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Most UK users are happy with tech going virtual

(Image credit: Image Credit: Jeshoots / Unsplash)

Most Brits are fine with the technology used for work going virtual, a new report from Zoom has found - however some things, like weddings or festivals, they’d prefer stay offline.

Polling 8,000 consumers for the report, including 1,000 from the UK, Zoom found that almost four-fifths (79 percent) think everything will have a virtual component in the post-pandemic world. Most Brits (74 percent) want hybrid working, virtual interactions with the government and public services, as well as virtual education.

But weddings, real estate and property tours and cultural events, they’d rather keep offline and in-person.

Emotion seems to be playing a major part in propelling virtual reality. Out of the three biggest benefits, two are - to combat loneliness and to improve emotional health. The third one is a bit more pragmatic - giving everyone an equal opportunity to participate. Other notable benefits include being able to stay at home, feeling safer, as well as having access to people they didn’t have access to, before the pandemic.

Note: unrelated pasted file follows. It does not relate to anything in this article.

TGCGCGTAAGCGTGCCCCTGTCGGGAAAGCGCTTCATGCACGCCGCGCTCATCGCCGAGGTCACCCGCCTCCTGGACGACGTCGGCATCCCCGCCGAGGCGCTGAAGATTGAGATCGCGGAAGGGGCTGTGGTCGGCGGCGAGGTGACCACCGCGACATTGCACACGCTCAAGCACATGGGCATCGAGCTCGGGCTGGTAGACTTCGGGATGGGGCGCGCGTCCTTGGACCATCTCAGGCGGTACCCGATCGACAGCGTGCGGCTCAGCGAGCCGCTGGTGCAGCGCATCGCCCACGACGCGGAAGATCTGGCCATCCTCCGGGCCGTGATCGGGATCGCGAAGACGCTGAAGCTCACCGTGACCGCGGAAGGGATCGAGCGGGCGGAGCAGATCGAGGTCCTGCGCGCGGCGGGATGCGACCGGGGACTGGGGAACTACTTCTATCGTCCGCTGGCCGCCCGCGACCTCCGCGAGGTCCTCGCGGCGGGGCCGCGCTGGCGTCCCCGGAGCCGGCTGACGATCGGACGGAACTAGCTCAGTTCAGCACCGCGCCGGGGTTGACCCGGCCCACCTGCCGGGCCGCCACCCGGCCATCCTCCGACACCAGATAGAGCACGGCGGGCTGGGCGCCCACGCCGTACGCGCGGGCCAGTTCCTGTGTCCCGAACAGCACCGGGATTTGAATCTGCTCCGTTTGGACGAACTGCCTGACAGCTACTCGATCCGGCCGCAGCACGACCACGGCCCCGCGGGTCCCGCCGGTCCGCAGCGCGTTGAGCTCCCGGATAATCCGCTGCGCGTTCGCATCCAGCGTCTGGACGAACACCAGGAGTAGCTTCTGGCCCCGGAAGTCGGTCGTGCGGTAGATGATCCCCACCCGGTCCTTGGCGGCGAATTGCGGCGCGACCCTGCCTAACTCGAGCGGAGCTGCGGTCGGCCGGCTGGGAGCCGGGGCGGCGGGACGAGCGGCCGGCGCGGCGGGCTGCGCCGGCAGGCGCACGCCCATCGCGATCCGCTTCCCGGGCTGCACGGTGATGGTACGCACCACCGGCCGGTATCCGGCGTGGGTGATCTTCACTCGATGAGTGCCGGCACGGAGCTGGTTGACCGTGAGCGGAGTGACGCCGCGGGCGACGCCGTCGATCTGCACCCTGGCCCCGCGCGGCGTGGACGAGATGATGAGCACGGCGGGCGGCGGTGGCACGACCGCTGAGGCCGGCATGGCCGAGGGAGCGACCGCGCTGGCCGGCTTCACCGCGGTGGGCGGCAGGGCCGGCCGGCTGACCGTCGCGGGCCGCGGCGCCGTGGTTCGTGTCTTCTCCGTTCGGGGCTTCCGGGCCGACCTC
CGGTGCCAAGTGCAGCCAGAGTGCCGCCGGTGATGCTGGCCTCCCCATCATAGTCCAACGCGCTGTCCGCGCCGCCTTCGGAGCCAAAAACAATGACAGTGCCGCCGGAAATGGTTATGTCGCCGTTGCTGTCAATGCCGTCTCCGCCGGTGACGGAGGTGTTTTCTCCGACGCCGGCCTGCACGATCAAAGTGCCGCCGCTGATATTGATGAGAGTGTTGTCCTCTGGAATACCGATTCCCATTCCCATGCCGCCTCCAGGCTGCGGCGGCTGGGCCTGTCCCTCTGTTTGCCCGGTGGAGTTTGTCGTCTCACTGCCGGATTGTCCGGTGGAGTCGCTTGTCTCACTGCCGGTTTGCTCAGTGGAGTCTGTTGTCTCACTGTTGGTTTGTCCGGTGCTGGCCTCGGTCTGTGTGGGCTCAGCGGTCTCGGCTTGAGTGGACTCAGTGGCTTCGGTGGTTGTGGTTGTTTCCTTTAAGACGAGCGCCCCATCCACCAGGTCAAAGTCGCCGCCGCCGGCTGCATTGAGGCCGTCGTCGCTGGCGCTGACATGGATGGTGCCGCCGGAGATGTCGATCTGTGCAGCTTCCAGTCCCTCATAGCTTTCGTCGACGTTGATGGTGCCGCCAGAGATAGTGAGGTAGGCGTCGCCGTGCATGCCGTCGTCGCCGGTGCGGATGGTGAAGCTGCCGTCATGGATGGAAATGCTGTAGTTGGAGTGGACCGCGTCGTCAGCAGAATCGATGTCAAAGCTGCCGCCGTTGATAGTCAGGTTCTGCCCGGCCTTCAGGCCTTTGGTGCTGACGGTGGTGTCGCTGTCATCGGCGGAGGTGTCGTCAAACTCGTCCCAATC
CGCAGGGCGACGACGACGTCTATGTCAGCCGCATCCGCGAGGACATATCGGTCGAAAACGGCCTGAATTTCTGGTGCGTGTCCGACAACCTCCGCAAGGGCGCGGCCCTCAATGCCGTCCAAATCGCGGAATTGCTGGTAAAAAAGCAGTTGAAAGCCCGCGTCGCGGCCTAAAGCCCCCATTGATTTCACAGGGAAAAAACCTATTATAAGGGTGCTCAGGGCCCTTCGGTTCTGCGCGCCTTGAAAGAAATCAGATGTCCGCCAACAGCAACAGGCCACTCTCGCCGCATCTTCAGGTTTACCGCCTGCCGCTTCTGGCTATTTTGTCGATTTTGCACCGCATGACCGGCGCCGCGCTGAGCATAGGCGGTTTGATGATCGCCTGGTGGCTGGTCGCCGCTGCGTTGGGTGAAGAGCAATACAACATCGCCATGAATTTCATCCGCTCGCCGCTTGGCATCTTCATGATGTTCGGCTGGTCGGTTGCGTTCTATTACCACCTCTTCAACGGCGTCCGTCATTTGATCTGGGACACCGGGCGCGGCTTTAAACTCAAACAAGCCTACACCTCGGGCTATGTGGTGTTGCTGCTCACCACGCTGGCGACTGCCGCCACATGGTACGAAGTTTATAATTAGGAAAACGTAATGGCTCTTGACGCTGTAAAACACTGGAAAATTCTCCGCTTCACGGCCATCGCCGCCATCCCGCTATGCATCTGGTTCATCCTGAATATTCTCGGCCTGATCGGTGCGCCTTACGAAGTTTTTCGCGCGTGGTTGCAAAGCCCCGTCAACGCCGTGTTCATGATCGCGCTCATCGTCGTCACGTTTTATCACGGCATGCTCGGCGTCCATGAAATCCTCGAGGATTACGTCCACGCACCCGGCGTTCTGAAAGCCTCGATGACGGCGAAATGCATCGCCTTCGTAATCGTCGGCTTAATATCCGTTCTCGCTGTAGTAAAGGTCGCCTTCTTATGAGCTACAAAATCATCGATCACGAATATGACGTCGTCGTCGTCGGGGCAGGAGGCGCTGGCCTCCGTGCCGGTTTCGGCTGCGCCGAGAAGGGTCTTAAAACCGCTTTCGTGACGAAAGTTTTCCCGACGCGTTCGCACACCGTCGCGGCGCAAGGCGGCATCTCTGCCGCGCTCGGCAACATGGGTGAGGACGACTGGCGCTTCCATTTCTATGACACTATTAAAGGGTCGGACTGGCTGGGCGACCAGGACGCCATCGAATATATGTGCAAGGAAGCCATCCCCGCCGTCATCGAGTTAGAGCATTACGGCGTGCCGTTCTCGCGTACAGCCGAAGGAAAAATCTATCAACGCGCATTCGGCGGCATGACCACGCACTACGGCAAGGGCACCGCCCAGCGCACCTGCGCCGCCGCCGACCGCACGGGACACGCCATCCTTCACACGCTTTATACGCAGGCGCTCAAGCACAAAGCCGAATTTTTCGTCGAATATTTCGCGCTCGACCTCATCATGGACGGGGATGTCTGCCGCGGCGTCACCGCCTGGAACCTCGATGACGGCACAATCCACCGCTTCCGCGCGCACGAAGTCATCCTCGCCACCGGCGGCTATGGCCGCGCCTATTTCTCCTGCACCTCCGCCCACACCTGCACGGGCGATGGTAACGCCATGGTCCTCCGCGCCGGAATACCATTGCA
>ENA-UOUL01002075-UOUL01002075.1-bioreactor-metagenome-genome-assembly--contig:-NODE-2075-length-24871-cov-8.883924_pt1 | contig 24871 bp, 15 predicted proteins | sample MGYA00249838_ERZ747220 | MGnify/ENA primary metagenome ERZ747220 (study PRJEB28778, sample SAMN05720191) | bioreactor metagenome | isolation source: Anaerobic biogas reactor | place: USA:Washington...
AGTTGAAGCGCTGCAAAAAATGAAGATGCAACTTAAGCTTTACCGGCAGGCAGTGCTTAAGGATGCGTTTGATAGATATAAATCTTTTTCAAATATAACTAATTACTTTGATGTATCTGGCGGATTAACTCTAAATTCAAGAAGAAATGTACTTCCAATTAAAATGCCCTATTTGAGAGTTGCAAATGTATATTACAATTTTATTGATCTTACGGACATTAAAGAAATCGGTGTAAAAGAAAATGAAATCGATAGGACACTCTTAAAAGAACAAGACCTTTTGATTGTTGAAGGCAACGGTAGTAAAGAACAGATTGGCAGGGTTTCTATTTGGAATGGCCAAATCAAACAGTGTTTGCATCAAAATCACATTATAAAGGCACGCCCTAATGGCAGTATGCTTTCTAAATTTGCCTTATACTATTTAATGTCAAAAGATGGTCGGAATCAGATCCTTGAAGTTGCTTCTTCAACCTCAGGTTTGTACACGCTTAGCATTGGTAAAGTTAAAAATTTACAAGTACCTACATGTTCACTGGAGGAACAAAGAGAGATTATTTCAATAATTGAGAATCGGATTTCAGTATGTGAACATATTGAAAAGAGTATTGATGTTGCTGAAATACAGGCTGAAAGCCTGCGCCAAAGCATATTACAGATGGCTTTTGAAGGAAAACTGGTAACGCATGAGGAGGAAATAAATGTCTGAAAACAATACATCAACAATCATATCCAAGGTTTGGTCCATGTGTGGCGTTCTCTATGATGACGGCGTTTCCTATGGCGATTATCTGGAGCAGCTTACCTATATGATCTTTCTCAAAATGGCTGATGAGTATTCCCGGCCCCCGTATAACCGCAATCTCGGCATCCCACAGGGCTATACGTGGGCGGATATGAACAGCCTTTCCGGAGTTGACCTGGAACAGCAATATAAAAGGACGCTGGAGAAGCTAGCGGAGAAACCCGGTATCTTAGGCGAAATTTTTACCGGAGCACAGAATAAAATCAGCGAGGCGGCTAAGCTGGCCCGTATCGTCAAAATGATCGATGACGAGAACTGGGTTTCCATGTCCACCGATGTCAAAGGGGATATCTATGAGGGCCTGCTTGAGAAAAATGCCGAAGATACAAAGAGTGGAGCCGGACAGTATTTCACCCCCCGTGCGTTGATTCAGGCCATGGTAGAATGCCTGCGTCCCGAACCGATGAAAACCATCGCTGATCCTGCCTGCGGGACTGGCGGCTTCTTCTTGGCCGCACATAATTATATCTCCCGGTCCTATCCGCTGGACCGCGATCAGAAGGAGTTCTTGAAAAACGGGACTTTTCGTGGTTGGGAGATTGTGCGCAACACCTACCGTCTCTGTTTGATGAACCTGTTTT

There’s a flip side to the coin, as well, the report found, as most people felt a lack of personal, or interpersonal connection, while many struggled with access to materials and resources.

“Since the start of the pandemic, video conferencing has helped people stay connected and stave off feelings of loneliness and isolation,” says Phil Perry, Head of UK & Ireland at Zoom. 

“But that doesn’t mean it’s the sole solution for every activity. Aspects like forging a level of personal connection are difficult to achieve virtually at the same level as people would in person. Clearly, the demand for a hybrid approach will pave the future, with face-to-face interactions enabling deeper relationships and personal experiences, and virtual components maintaining the convenience of connecting with colleagues and loved ones wherever they are.”

In other words, virtual will find its place in the world of the future, but it will hardly take over every aspect of our lives.